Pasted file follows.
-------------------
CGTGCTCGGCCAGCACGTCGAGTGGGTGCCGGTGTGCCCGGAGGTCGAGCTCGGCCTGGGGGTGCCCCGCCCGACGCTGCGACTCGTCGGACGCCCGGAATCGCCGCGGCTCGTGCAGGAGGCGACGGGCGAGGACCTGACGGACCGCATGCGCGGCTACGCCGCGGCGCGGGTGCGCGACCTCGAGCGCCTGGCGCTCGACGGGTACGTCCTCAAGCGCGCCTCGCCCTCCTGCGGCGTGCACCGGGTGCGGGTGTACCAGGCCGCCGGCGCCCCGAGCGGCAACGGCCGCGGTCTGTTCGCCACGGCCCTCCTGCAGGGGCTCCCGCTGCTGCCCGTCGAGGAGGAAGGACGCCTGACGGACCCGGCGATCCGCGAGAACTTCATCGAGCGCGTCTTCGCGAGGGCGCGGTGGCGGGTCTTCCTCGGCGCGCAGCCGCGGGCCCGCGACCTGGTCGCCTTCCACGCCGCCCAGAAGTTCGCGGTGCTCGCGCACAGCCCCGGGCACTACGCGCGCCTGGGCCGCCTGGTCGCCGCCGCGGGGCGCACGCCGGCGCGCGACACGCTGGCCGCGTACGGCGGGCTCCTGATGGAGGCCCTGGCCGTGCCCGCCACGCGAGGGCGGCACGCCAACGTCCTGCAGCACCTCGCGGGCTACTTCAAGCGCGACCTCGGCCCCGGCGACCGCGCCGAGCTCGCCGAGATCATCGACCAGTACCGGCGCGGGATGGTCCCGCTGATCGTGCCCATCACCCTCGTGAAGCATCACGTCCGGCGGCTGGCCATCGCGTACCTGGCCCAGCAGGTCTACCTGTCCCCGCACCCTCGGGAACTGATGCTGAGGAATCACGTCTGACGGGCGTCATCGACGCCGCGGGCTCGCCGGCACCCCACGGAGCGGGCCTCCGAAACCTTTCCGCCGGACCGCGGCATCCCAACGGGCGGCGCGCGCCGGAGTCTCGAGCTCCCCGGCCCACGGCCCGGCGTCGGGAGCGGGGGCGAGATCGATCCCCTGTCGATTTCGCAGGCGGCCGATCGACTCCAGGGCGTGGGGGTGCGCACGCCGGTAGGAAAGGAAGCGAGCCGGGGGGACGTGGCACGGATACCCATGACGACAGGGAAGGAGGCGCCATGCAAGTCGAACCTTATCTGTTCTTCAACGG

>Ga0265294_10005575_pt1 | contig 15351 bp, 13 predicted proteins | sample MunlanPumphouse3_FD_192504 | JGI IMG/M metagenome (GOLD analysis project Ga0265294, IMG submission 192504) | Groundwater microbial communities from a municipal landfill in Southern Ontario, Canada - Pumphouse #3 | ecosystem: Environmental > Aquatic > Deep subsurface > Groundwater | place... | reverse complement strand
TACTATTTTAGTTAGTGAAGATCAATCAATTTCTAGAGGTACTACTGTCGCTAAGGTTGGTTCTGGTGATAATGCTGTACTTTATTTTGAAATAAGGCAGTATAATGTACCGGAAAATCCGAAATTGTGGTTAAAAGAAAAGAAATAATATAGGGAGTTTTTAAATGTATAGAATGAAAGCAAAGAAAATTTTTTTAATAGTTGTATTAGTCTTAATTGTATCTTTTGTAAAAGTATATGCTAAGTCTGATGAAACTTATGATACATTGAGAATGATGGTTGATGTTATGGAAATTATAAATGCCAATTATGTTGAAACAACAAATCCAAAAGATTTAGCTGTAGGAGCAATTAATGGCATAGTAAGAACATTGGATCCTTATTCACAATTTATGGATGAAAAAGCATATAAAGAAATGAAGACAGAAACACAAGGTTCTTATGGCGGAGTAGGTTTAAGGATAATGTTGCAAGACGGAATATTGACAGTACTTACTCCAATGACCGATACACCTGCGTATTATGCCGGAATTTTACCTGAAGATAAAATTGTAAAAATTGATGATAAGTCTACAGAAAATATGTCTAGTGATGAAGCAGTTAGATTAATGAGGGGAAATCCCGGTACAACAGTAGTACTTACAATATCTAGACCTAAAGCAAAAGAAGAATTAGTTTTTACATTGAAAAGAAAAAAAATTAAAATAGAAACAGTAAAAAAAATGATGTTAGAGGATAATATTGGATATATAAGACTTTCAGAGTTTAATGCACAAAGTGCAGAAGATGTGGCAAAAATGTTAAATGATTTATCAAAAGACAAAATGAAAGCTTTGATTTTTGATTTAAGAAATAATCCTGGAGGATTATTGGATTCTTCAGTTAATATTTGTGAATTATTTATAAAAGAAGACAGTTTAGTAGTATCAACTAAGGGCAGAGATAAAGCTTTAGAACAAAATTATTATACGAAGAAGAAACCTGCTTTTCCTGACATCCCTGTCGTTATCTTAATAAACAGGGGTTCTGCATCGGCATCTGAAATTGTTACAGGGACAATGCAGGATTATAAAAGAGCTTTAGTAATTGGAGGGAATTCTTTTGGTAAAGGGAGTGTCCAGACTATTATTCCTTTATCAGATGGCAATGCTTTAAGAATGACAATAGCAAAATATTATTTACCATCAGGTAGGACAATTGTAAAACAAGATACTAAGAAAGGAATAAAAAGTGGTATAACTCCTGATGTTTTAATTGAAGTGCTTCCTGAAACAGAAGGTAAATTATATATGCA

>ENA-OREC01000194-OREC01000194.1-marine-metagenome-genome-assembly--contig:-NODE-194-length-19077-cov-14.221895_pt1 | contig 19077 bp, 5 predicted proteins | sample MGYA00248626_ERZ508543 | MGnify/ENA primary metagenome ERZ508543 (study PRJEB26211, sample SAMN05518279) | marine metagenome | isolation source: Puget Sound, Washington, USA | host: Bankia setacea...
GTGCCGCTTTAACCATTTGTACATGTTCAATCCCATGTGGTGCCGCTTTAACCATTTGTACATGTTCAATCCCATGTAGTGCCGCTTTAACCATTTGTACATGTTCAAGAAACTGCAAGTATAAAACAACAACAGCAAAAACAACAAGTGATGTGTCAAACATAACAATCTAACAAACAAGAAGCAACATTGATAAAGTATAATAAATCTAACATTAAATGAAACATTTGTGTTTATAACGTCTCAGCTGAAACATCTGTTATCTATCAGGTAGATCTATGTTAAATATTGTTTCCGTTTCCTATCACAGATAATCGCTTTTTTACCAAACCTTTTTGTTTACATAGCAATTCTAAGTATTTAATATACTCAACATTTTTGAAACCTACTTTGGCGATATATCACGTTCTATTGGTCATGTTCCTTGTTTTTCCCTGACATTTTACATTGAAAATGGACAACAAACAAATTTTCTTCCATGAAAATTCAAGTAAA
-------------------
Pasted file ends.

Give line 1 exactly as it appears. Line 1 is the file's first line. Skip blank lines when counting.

CGTGCTCGGCCAGCACGTCGAGTGGGTGCCGGTGTGCCCGGAGGTCGAGCTCGGCCTGGGGGTGCCCCGCCCGACGCTGCGACTCGTCGGACGCCCGGAATCGCCGCGGCTCGTGCAGGAGGCGACGGGCGAGGACCTGACGGACCGCATGCGCGGCTACGCCGCGGCGCGGGTGCGCGACCTCGAGCGCCTGGCGCTCGACGGGTACGTCCTCAAGCGCGCCTCGCCCTCCTGCGGCGTGCACCGGGTGCGGGTGTACCAGGCCGCCGGCGCCCCGAGCGGCAACGGCCGCGGTCTGTTCGCCACGGCCCTCCTGCAGGGGCTCCCGCTGCTGCCCGTCGAGGAGGAAGGACGCCTGACGGACCCGGCGATCCGCGAGAACTTCATCGAGCGCGTCTTCGCGAGGGCGCGGTGGCGGGTCTTCCTCGGCGCGCAGCCGCGGGCCCGCGACCTGGTCGCCTTCCACGCCGCCCAGAAGTTCGCGGTGCTCGCGCACAGCCCCGGGCACTACGCGCGCCTGGGCCGCCTGGTCGCCGCCGCGGGGCGCACGCCGGCGCGCGACACGCTGGCCGCGTACGGCGGGCTCCTGATGGAGGCCCTGGCCGTGCCCGCCACGCGAGGGCGGCACGCCAACGTCCTGCAGCACCTCGCGGGCTACTTCAAGCGCGACCTCGGCCCCGGCGACCGCGCCGAGCTCGCCGAGATCATCGACCAGTACCGGCGCGGGATGGTCCCGCTGATCGTGCCCATCACCCTCGTGAAGCATCACGTCCGGCGGCTGGCCATCGCGTACCTGGCCCAGCAGGTCTACCTGTCCCCGCACCCTCGGGAACTGATGCTGAGGAATCACGTCTGACGGGCGTCATCGACGCCGCGGGCTCGCCGGCACCCCACGGAGCGGGCCTCCGAAACCTTTCCGCCGGACCGCGGCATCCCAACGGGCGGCGCGCGCCGGAGTCTCGAGCTCCCCGGCCCACGGCCCGGCGTCGGGAGCGGGGGCGAGATCGATCCCCTGTCGATTTCGCAGGCGGCCGATCGACTCCAGGGCGTGGGGGTGCGCACGCCGGTAGGAAAGGAAGCGAGCCGGGGGGACGTGGCACGGATACCCATGACGACAGGGAAGGAGGCGCCATGCAAGTCGAACCTTATCTGTTCTTCAACGG